Beckett is the latest Netflix release, an action thriller set in Greece about an American tourist who finds himself in the wrong place at the wrong time. After brilliant performances in the likes of Tenet and BlacKkKlansman, I watched this purely because of John David Washington. However, sadly this film is lacking in everything we’ve seen before and come to expect from Washington.
John David Washington is Beckett, the titular character on holiday in Greece with his girlfriend April (Alicia Vikander). Rather than stick with their original plans of visiting Athens after hearing about a protest due to occur outside their hotel, they decide to take a scenic detour through the more remote areas of northern Greece. Late at night on their way back to their lodgings, Beckett falls asleep at the wheel and crashes their car into a house off the main road. April is ejected from the car and killed on impact, and as Beckett attempts to free himself from the wreckage, sees a woman and a boy appear in the house and flee without helping.
Beckett wakes up in the hospital of a town not far from the accident and is later escorted to the police station to arrange the return of April’s body. There he meets a friendly police officer who asks questions about the accident and seems surprised at Beckett’s claims about the woman and boy he had seen at the house. After his release from the police station and consumed by grief, Beckett walks from the town to the site of the accident. On returning to the house, a woman hikes up from the wilderness and begins to shoot at Beckett. He runs and hides in the bushes, as the police officer from earlier approaches and tries to coax Beckett out from hiding before turning and trying to shoot him himself.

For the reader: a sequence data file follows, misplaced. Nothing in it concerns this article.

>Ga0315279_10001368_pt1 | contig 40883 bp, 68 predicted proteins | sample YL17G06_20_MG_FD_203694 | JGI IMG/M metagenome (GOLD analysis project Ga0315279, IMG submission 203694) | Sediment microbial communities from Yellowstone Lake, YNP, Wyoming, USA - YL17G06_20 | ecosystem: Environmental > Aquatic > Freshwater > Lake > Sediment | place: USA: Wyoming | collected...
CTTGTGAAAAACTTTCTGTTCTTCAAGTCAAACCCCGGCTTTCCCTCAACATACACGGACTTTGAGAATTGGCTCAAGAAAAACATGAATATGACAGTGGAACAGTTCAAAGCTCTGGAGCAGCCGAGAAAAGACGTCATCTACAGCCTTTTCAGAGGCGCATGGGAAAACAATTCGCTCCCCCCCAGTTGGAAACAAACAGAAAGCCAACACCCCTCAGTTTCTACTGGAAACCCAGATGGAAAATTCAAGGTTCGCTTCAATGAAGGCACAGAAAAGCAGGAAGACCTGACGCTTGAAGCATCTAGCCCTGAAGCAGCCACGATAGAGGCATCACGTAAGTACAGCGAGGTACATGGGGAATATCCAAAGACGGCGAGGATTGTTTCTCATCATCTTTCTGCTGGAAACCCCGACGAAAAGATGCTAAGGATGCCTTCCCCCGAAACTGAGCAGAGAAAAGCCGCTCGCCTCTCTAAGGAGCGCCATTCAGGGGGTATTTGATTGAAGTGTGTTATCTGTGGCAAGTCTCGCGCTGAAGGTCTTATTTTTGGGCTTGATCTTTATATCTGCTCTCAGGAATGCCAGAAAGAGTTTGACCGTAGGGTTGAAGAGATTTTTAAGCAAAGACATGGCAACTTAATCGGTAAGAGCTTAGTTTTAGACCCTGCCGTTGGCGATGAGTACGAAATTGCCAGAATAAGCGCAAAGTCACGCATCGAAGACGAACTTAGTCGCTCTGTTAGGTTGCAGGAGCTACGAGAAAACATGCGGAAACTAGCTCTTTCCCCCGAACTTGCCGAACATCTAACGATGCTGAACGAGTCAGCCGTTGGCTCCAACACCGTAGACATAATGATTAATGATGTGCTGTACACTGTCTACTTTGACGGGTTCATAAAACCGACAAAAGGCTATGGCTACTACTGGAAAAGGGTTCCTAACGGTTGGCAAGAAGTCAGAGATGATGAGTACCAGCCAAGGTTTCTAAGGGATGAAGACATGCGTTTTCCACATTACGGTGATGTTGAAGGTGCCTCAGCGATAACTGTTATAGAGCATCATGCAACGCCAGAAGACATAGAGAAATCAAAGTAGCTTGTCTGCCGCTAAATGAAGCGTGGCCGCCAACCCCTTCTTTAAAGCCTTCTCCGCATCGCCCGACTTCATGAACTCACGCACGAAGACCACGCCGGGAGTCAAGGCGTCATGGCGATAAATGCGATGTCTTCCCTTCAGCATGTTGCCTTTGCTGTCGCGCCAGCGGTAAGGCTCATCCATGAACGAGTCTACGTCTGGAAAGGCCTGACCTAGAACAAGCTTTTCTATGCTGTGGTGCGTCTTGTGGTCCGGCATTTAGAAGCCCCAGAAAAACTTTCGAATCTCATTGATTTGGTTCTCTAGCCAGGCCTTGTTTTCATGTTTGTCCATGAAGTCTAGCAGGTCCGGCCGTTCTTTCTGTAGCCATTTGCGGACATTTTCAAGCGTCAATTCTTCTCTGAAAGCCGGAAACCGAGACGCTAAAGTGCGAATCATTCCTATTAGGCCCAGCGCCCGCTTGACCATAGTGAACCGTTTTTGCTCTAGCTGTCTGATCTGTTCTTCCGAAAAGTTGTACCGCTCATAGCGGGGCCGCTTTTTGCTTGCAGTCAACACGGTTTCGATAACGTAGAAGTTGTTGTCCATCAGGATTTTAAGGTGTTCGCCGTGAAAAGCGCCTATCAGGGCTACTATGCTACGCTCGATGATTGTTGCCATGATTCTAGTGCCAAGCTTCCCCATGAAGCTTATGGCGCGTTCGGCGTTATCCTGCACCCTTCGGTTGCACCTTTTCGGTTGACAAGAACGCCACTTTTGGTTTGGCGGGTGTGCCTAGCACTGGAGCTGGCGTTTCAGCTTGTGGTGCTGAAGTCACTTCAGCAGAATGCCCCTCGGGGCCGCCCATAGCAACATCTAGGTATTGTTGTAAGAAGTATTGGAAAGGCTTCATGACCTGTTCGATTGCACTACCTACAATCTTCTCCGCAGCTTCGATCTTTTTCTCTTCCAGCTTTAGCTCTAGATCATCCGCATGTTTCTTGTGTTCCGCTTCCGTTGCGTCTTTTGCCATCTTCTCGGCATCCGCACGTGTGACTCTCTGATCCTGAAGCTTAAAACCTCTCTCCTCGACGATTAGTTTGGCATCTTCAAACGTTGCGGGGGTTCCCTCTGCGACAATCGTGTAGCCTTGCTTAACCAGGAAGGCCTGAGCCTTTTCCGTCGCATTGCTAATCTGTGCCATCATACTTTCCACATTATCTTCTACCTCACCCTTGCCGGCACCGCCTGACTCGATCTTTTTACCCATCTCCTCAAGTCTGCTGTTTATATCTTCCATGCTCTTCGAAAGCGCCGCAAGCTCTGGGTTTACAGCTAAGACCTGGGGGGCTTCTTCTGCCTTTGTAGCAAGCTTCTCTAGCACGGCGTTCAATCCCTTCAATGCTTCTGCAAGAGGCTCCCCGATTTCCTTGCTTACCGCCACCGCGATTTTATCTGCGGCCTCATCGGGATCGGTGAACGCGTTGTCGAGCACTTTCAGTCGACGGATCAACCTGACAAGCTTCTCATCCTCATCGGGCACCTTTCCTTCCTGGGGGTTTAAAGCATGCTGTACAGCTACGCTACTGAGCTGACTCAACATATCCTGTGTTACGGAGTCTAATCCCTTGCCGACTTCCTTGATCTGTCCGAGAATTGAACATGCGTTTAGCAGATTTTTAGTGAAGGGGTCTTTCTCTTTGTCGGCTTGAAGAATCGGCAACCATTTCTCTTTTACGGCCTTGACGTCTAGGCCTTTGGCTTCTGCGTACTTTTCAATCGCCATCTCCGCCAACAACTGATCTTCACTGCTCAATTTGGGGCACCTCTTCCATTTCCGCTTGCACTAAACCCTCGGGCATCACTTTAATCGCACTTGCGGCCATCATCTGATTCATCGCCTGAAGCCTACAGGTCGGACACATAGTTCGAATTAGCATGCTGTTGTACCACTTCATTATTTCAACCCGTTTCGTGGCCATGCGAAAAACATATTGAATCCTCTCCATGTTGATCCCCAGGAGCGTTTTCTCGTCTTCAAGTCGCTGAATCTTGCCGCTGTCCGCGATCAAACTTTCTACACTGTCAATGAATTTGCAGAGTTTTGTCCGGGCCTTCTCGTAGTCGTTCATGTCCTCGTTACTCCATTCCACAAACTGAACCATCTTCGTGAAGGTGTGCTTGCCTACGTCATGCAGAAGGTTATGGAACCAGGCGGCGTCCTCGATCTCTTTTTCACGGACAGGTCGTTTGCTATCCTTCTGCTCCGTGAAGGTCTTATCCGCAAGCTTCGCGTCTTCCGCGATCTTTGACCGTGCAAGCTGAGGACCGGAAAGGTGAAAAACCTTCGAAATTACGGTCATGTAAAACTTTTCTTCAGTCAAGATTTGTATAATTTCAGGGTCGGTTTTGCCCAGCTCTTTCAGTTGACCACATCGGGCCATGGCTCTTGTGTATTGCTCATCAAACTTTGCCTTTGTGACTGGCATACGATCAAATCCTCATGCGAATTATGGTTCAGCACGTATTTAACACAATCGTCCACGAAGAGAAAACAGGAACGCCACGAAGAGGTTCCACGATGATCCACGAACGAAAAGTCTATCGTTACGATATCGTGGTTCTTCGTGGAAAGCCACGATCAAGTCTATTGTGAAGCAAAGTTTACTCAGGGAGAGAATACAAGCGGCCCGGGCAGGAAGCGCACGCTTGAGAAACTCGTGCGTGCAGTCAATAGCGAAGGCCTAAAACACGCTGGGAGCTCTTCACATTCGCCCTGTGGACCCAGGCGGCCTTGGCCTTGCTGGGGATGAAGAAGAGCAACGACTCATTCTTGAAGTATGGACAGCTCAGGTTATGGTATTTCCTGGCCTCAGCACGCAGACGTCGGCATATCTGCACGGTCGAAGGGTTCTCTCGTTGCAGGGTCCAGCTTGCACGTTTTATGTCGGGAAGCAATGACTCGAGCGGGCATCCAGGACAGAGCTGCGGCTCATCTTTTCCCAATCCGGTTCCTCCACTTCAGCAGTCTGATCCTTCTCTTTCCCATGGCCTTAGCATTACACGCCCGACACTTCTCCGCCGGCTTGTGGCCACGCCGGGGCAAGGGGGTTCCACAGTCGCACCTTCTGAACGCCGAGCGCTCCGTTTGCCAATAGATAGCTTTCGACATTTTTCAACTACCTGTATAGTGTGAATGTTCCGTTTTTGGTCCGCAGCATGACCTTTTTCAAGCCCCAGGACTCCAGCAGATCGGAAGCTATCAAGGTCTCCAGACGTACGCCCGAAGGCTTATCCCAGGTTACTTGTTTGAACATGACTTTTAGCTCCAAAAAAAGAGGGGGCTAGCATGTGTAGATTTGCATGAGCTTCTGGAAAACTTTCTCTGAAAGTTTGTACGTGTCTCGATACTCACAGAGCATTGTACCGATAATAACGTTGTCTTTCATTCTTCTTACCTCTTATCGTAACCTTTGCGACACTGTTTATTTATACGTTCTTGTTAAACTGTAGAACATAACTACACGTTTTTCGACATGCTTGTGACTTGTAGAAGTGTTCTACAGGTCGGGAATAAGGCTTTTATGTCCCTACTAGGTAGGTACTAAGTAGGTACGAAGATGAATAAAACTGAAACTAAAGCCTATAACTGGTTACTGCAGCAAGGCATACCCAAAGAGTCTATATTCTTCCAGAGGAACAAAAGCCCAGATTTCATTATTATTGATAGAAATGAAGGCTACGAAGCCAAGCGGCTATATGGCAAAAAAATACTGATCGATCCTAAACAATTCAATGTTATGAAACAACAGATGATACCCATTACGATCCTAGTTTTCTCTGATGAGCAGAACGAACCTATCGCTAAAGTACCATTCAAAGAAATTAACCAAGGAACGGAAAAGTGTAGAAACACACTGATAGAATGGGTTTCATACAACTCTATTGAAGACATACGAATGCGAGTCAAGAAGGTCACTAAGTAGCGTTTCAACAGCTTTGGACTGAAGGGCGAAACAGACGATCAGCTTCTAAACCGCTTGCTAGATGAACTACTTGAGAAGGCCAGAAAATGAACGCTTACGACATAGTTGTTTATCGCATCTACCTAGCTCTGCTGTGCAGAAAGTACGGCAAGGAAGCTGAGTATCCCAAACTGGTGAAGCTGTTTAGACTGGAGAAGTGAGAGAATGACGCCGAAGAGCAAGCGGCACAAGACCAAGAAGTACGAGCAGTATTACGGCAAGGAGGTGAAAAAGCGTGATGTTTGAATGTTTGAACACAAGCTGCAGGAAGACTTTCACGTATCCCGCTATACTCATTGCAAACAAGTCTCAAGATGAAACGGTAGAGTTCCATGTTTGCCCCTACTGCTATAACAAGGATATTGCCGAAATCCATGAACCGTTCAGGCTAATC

Now Beckett must flee for his life through the Greek wilderness from people trying to kill him for a yet unknown reason. Along the way, he stumbles upon various locals, some friendly, some not, and decides to make his way to the US embassy in Athens, where he eventually meets staffer Tynan (Boyd Holbrook).
It saddens me to say but I don’t think I’ve ever seen an action thriller as dull as this one, and the worst thing is it isn’t just due to a single aspect like a poor plot or questionable acting, it’s the entire package that’s wrong. Aside from the Greek setting, which looks good and feels very authentic (which should be expected when filmed in Greece) with a tense language barrier with the locals, there is nothing redeemable about this film. The plot is ridiculously far-fetched, which may have been enjoyable had anything particularly interesting or tense happened in the 110-minute run time, but nothing did. This entire film is just Beckett running away from people, meeting people he should or shouldn’t trust, and then running away again. Run, trust, run, repeat. This isn’t helped by the score, which is notably absent during a lot of scenes yet overly dramatic and laughable in others. There’s a chase scene with a drumbeat that would’ve been much more at home in Whiplash than a pursuit through Greek streets.
It’s possible that some of these issues could have been bearable had the acting been on point, but Washington and Vikander’s star prowess was nowhere to be seen here. There was no chemistry between Washington and Vikander at all, and the opening scenes with them are incredibly painful and cringeworthy to watch. Neither actor is given anything decent to work with, and it doesn’t get any better from Washington as he stumbles his way through the rest of the film. Aside from one notable scene where Beckett succumbs to his grief later in the film, Washington shows virtually no emotion throughout the entire story and is an entirely one dimensional and bland character. We learn little about Beckett as a person and by the end of the film, I found I didn’t really care either. Especially when he makes questionable and ridiculous decisions like jumping from near the top of a multi-storey car park onto a moving car floors below. I almost feel like this should’ve been a comedy.
There was some promise in Beckett’s over the top plot that if handled much better, could have at least made a vaguely entertaining thriller. However bad performances and just overall bad execution have led to a very dull and virtually unwatchable film.
See all photos >>
A contract manager moonlighting as a rather discerning film and book critic, with an almost fangirl appreciation for anything made by Christopher Nolan. When I’m not catching up on my latest read or watch, you can usually find me trying out my amateur baking skills – Bake Off here I come!